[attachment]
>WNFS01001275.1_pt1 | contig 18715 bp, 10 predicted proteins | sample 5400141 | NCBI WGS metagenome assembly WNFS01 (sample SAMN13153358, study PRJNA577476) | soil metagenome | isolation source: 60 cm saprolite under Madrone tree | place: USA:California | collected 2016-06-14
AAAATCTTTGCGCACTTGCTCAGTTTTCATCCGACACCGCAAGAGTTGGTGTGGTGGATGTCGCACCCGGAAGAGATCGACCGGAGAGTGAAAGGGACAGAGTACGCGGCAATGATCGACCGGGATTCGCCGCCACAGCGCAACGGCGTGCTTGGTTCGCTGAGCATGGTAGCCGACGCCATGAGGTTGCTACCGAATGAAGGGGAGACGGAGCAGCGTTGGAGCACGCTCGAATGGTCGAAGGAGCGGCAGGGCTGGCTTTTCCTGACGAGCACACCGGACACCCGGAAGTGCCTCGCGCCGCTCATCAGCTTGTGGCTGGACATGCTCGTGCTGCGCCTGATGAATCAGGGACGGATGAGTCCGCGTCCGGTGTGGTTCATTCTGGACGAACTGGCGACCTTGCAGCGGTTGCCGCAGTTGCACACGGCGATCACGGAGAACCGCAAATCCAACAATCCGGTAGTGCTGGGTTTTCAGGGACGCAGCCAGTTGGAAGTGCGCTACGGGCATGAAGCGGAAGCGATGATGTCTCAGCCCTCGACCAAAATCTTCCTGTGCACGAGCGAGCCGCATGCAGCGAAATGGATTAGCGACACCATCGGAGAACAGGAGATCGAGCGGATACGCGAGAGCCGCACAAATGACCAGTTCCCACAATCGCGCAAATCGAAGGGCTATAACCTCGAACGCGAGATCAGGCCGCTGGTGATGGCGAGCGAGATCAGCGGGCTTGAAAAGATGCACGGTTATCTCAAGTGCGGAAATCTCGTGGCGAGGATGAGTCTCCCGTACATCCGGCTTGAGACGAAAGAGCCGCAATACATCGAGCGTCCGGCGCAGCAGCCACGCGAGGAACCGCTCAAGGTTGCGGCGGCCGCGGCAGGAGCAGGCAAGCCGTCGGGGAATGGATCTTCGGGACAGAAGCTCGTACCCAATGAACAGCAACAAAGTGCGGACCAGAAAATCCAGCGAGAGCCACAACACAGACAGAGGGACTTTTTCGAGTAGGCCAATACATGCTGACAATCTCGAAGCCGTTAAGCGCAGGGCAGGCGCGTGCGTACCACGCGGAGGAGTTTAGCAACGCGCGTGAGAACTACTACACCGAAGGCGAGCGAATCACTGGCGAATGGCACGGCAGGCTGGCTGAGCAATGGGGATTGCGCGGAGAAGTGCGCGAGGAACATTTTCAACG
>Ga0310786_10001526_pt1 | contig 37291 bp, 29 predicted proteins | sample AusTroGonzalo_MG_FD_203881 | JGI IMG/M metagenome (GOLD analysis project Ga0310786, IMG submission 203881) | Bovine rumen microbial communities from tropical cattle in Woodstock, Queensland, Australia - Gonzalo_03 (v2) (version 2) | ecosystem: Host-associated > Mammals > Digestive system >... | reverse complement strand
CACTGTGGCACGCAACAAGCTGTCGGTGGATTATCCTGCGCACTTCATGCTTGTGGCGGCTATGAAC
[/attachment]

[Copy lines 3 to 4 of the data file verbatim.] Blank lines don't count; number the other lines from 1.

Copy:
>Ga0310786_10001526_pt1 | contig 37291 bp, 29 predicted proteins | sample AusTroGonzalo_MG_FD_203881 | JGI IMG/M metagenome (GOLD analysis project Ga0310786, IMG submission 203881) | Bovine rumen microbial communities from tropical cattle in Woodstock, Queensland, Australia - Gonzalo_03 (v2) (version 2) | ecosystem: Host-associated > Mammals > Digestive system >... | reverse complement strand
CACTGTGGCACGCAACAAGCTGTCGGTGGATTATCCTGCGCACTTCATGCTTGTGGCGGCTATGAAC